Parental sacrifice is a reality author Miriam Vega knows much about. In her personal narrative, Vega brings forth a concept very few acknowledge, i.e., the cost of responsibility and its future effect on children. At a young age, Vega was charged with taking care of very young siblings, while her parents worked most of the day. She feels guilty about wanting a better life for herself because she acknowledges and appreciates her parents’ sacrifices. Growing up in a family where the “importance of work . . . [became] more of a survival tool than an art of success,” by the end of the narrative she finds herself on a journey where family and college life seem impossible to intersect.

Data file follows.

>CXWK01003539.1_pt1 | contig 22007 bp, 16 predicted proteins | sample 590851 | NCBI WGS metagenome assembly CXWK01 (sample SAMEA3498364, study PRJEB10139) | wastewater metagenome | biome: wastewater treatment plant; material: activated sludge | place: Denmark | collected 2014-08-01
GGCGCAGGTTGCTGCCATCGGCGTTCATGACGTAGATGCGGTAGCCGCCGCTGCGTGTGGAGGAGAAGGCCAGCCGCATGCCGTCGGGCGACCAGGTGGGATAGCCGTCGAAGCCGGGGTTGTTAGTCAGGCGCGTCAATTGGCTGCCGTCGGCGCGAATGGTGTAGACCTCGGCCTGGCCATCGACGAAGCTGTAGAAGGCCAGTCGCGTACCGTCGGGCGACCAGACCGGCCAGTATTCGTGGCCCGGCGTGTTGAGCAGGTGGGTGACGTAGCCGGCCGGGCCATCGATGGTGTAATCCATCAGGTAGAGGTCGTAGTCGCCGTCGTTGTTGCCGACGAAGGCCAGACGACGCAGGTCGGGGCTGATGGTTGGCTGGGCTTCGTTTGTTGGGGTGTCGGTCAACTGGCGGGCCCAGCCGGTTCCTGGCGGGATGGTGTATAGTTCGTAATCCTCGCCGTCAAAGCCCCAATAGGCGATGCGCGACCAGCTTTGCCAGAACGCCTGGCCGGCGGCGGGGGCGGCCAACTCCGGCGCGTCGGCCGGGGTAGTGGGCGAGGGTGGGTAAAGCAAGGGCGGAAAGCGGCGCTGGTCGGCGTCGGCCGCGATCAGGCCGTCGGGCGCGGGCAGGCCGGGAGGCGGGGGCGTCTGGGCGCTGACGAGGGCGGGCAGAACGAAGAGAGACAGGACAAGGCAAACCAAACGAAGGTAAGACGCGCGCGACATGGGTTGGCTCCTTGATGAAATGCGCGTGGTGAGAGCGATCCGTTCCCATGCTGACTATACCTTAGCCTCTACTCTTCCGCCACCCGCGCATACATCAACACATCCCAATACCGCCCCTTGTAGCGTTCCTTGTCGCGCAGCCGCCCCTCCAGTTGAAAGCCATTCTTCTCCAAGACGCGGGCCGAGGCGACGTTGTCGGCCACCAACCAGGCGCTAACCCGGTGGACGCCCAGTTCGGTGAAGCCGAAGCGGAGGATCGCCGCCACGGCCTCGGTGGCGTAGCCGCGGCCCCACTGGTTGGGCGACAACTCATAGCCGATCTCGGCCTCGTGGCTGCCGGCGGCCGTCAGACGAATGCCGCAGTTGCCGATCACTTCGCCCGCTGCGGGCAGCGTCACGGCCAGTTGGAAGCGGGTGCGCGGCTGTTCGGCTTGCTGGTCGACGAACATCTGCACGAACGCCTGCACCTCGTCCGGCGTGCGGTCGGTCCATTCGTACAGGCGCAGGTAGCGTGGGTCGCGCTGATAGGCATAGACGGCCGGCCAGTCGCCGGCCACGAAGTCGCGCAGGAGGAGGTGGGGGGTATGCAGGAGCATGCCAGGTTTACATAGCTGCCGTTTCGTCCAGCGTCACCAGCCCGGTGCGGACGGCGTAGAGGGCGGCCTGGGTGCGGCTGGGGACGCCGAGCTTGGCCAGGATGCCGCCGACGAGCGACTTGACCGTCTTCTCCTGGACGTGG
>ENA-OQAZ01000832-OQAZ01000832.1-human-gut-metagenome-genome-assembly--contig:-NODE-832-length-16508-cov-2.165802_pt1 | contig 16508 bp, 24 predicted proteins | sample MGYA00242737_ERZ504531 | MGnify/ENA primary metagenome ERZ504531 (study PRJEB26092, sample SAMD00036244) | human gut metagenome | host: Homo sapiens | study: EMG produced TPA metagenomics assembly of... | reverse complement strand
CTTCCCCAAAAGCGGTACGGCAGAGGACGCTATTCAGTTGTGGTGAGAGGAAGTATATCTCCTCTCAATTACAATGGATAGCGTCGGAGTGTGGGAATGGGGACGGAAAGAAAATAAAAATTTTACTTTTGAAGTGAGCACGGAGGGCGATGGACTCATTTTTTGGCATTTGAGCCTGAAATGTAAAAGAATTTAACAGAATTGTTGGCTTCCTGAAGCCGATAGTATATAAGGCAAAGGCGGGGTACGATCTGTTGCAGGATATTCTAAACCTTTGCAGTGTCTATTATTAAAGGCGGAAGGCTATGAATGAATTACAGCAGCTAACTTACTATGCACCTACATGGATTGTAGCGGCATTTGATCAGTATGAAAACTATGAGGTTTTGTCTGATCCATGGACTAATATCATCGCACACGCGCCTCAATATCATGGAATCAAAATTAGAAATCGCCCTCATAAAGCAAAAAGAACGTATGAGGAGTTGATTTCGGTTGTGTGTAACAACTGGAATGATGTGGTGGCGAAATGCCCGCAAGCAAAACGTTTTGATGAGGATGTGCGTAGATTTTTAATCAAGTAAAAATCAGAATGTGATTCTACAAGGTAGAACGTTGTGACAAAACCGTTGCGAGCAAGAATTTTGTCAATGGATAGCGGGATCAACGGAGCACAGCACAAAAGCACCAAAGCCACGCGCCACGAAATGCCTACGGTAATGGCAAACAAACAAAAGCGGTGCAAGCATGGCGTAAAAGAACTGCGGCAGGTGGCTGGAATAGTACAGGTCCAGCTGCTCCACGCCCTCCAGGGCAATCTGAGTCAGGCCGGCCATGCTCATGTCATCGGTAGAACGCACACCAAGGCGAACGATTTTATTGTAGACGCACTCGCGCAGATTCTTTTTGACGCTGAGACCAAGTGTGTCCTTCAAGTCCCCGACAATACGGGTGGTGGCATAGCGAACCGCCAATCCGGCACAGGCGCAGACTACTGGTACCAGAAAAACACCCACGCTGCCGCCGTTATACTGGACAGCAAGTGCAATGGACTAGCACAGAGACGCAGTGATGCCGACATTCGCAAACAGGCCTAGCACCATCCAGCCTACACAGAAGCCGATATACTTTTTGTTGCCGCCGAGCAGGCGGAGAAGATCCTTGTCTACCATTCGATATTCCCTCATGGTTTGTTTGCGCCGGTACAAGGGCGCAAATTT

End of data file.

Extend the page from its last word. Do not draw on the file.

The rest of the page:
"A Routine, A Life,"
First-Gen Voices: Creative and Critical Narratives on the First-Generation College Experience: Vol. 2
, Article 11.
Available at: http://digitalcommons.lmu.edu/fgv/vol2/iss1/11